Vandit Malik and Shivashish Gupta of Friends Studios motivating a patient at the Divyanchal Garden Covid-19 centre in Katni, Madhya PradeshI
n the first week of May, when 22-year-old Vandit Malik and his friends were volunteering at the Divyanchal Garden Covid-19 centre in the Katni district of Madhya Pradesh, they saw 35-year-old Anurag Jhariya sitting on a bench, unattended by the five medical staff taking care of the 150-plus patients at the centre. The next day, when Malik visited the centre, he saw Jhariya sitting at the same spot, looking pale and weaker than the previous day. That’s when Malik approached him. “When I spoke to him, his condition was so bad that he couldn’t speak. He somehow managed to tell me that he needs oxygen. I immediately checked his SpO2 level, and it was down to 60. I looked around, and there was no one with him,” says Malik. With elderly parents and a three-year-old daughter at home, Jhariya had chosen to come to the centre alone.
“We arranged for a bed and an oxygen cylinder, but his situation was deteriorating. The next day we got him admitted to a private hospital, where he recovered over the next two weeks,” says Malik. “If we didn’t give immediate attention, we could have lost him. We made it a point to talk to him daily, address his concerns, monitor his oxygen levels, and ensure him that he’ll be fine. Today, he says that our support is what gave him the strength to fight.”
Providing emotional support and counselling services to Covid-19 patients is what a group of around 10 friends has been doing for the past two months at government and private Covid-19 centres in Katni. “When we first saw the condition of these centres, we realised that the patients weren't getting the required attention because of the excessive caseload, and only a handful of doctors to treat them. That’s when we decided to volunteer at these centres to regularly monitor patients' SpO2 levels, talk to them and provide emotional support,” says Malik, a computer science student at San Francisco State University, California, who returned to India in March 2020.
“We saw that with severe symptoms, and no human interaction, patients were losing the will to fight. Some would even tell us that they don’t want to live. We’d sit with them, motivate them to fight the virus,” says Malik. Patients would usually mistake Malik and his friends to be doctors. “We were all in PPE kits; they’d think we’re doctors reassuring them that they’ll get better, and that I think helped them believe in us more.”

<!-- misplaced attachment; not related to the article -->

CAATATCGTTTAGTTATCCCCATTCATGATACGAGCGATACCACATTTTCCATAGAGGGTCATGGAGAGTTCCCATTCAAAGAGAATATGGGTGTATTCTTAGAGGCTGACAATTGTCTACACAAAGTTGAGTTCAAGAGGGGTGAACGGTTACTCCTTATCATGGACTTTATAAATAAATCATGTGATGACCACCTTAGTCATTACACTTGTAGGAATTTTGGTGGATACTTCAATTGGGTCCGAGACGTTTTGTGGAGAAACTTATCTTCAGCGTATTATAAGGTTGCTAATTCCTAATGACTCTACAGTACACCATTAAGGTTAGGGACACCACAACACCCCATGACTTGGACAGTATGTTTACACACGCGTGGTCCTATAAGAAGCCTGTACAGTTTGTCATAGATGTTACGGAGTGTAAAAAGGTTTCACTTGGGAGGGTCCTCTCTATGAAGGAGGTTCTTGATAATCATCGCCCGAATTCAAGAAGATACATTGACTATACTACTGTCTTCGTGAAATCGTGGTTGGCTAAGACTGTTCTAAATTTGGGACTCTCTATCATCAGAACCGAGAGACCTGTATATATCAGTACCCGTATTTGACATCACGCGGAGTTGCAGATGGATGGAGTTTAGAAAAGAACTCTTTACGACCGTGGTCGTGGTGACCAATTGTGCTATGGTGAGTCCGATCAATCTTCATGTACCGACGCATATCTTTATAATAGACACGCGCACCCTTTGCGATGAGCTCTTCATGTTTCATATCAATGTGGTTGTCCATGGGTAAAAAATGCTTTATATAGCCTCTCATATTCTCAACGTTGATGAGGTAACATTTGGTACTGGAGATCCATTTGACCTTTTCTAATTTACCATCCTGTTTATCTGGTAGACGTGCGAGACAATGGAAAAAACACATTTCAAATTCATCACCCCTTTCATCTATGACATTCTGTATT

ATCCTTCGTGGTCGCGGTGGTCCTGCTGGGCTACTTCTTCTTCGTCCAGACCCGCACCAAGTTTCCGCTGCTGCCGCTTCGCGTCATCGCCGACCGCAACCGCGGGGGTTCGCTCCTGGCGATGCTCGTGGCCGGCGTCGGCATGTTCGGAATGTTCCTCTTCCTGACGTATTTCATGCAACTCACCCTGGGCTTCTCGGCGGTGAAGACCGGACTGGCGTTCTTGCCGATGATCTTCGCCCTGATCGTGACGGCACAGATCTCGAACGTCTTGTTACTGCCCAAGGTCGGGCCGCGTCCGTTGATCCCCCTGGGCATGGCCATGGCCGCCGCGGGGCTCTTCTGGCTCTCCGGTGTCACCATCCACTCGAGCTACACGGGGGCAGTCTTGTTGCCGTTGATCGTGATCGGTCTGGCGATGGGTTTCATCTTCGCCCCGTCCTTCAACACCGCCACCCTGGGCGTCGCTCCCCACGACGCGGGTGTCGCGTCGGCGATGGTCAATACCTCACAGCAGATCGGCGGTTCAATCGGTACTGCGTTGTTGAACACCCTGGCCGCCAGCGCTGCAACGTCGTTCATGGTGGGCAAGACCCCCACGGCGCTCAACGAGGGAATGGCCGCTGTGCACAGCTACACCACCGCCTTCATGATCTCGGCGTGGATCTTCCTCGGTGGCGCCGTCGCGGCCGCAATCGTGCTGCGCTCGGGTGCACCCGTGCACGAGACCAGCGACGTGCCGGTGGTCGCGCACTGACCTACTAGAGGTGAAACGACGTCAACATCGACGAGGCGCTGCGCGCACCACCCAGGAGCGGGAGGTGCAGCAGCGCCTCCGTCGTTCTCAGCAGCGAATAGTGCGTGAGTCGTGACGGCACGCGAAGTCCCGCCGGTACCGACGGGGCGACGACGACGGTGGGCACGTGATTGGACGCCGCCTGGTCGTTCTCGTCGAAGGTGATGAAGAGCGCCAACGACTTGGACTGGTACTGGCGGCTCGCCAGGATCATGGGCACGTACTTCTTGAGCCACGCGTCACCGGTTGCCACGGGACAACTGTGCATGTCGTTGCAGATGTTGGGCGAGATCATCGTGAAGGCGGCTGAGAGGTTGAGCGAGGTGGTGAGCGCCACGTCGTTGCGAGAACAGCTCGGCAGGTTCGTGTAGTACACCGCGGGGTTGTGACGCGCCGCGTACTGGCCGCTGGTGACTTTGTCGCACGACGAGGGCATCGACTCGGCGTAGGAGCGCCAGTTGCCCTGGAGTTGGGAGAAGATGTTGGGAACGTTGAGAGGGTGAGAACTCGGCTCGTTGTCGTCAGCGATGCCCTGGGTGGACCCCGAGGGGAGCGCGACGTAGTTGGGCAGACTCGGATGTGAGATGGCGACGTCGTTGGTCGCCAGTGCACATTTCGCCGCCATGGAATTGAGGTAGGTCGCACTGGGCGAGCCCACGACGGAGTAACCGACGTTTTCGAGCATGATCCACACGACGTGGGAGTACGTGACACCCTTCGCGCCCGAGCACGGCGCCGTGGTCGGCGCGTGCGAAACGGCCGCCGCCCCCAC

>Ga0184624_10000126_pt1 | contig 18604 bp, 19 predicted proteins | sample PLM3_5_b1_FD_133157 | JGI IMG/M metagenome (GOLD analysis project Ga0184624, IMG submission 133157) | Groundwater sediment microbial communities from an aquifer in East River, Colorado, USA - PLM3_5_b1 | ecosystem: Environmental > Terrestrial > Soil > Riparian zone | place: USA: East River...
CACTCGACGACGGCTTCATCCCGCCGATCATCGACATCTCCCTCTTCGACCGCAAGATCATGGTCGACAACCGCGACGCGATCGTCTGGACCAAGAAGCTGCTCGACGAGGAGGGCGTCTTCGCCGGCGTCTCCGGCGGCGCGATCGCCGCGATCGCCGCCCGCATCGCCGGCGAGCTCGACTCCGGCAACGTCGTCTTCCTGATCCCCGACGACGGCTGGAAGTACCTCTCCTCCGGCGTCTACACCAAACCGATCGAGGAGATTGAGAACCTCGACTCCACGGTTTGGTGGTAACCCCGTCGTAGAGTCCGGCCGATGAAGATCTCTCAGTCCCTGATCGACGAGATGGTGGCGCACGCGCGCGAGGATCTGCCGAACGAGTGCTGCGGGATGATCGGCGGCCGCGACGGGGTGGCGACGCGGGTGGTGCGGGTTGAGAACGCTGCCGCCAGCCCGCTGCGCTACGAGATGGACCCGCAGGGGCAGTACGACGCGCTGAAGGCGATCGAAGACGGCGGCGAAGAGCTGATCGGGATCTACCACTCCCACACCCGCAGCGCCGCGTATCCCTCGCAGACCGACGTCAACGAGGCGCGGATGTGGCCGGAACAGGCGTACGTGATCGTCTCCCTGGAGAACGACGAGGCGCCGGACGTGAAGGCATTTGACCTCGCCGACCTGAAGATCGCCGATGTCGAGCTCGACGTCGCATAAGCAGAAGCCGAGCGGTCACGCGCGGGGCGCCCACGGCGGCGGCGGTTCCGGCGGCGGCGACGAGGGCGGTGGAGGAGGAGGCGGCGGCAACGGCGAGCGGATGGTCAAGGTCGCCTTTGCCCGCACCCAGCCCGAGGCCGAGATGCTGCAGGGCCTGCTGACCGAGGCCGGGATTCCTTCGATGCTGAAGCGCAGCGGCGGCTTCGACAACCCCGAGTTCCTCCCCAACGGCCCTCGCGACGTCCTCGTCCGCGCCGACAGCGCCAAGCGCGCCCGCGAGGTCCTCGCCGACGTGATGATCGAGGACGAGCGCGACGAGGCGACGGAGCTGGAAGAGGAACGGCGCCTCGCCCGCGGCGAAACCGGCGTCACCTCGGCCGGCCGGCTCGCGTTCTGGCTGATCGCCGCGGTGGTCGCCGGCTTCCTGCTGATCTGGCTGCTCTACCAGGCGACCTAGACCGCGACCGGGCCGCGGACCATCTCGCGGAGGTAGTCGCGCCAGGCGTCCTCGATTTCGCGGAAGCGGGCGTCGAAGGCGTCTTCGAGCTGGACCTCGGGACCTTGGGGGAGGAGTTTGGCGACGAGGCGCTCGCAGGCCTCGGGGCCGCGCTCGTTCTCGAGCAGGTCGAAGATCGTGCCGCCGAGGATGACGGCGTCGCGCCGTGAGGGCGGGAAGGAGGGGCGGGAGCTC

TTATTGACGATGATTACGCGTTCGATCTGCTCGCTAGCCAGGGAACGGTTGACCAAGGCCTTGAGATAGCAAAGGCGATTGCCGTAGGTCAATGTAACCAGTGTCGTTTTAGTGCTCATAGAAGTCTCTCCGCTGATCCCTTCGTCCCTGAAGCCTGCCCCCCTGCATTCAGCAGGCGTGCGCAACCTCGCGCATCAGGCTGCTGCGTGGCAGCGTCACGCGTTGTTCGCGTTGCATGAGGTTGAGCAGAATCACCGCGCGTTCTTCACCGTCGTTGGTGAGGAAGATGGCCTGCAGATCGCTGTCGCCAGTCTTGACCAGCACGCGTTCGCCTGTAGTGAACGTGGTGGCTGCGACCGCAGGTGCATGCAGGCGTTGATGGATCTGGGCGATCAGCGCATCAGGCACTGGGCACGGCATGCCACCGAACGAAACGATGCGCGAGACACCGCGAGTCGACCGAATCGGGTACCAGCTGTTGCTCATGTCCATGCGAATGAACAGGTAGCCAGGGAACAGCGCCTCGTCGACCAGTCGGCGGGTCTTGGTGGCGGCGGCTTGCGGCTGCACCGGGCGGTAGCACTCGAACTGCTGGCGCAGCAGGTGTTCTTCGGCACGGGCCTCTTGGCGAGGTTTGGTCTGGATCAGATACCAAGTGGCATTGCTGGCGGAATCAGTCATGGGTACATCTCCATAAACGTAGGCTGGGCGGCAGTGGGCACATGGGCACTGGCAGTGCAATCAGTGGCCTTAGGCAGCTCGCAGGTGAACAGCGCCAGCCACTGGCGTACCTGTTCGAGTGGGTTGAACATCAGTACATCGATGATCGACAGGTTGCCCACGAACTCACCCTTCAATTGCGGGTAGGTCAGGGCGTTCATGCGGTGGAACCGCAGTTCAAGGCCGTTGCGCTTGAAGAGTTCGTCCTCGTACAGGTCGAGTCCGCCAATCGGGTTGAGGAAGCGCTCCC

Members of Friends Studios (From left to right) : Vishal Tripathi, Bhavya Saraogi,Ayush Saraogi Shrikant Bichpuriya,Manjot Singh, Shivashish Gupta, Sahil Soni, Vandit Malik, Piyush Saraogi
The group also started screening the patients for co-morbidities and monitored them accordingly. “A diabetic patient needs extra care, because their blood sugar level also needs to be monitored. We’d identify which patient has which ailment and monitor that accordingly.” The group learned the basics of monitoring patients from the doctors at the centres they visited.
Friends Studio, the initiative by Malik and his friends, has been operational since 2016. What started as an effort to provide aid to the underprivileged in Katni’s slums, became a Covid-19 relief initiative during the pandemic. From feeding stray animals in the city with 700 kg of vegetables every day, and helping around 50,000 migrant labourers travel through their district by providing them with ration kits and 24X7 on-call Covid-19 assistance, the group of 20-somethings are tirelessly working round the clock to help those in need.
Malik and the team have also been helping those who are isolating at home. “Many times, relatives of elderly Covid patients would call, asking for help. We’d then provide cooked meals and sit with them to talk,” he says.
“We wanted to register Friends Studio as an NGO, but it required Rs 30,000 for registration. We knew then that instead of spending money on registration, we can spend the same amount on arranging for food and other essentials for so many more people,” says Malik, adding that despite getting donations, the money is never enough. “People do contribute, but whatever we get is always going to be inadequate, because there will always be something we can do better for the people who need our help. Right now, we end up spending a lot from our own pockets.”
Malik also runs a bakery named The Garlic Bread in Bhopal, “I got the idea of establishing a bakery from my time in California. The Garlic Bread has been active for three years, and we have been able to expand it too. Helping people will always be my priority. But to help them, I need money, which is what this startup is helping me earn.”
For Malik and his team, volunteering at the Covid-19 centres has been distressing as well. “It takes a toll on your mental health, seeing so much pain and misery makes us feel helpless. Every night I’d sit with myself to think about my actions, to calm myself down from the overwhelming events of the day. But realising that all our efforts are helping save lives drives us to do more,” he says.